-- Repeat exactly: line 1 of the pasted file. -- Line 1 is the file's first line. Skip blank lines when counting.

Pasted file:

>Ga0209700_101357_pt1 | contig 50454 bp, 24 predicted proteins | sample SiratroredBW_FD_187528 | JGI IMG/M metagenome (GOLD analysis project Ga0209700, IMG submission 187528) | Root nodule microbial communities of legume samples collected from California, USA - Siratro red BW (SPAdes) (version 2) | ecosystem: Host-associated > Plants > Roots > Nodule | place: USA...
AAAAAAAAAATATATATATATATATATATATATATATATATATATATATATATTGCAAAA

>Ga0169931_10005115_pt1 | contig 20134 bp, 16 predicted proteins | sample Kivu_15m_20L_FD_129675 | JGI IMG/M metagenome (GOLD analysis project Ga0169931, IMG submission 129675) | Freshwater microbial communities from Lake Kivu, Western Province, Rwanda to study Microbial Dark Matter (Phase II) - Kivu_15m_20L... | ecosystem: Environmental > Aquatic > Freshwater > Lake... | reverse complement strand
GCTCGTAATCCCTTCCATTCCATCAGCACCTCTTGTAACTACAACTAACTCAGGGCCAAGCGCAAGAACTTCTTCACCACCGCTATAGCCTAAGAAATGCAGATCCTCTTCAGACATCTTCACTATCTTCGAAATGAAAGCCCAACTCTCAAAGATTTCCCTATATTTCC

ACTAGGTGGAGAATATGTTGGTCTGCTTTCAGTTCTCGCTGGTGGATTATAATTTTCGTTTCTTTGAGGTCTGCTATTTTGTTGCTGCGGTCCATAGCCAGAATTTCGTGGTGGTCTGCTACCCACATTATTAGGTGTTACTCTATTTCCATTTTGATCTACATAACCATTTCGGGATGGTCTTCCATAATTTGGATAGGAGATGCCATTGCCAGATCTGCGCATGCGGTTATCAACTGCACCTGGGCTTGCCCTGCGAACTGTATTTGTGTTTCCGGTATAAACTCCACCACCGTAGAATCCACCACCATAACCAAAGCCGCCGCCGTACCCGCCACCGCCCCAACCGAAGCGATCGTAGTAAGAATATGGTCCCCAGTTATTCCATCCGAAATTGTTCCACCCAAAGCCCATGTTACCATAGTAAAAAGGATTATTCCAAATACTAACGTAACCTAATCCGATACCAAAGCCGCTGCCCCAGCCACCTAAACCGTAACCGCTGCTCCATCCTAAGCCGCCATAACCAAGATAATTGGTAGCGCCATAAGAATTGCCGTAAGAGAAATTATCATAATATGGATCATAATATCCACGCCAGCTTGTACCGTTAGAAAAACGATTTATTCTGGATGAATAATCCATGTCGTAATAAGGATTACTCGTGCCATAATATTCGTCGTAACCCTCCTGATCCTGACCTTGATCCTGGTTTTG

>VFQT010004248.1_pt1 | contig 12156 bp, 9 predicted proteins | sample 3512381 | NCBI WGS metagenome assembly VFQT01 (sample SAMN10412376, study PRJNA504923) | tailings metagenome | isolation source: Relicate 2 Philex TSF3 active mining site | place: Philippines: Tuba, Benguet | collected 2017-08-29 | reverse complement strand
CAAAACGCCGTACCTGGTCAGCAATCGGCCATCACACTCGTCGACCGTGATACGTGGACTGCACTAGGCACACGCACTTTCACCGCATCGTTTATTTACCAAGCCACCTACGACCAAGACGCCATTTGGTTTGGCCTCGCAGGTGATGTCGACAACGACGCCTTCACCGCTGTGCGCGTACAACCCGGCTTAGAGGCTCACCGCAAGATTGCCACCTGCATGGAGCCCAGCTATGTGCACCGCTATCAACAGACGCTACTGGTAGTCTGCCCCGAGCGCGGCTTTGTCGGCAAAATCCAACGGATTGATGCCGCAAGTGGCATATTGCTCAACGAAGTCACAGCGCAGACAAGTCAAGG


>Ga0209700_101357_pt1 | contig 50454 bp, 24 predicted proteins | sample SiratroredBW_FD_187528 | JGI IMG/M metagenome (GOLD analysis project Ga0209700, IMG submission 187528) | Root nodule microbial communities of legume samples collected from California, USA - Siratro red BW (SPAdes) (version 2) | ecosystem: Host-associated > Plants > Roots > Nodule | place: USA...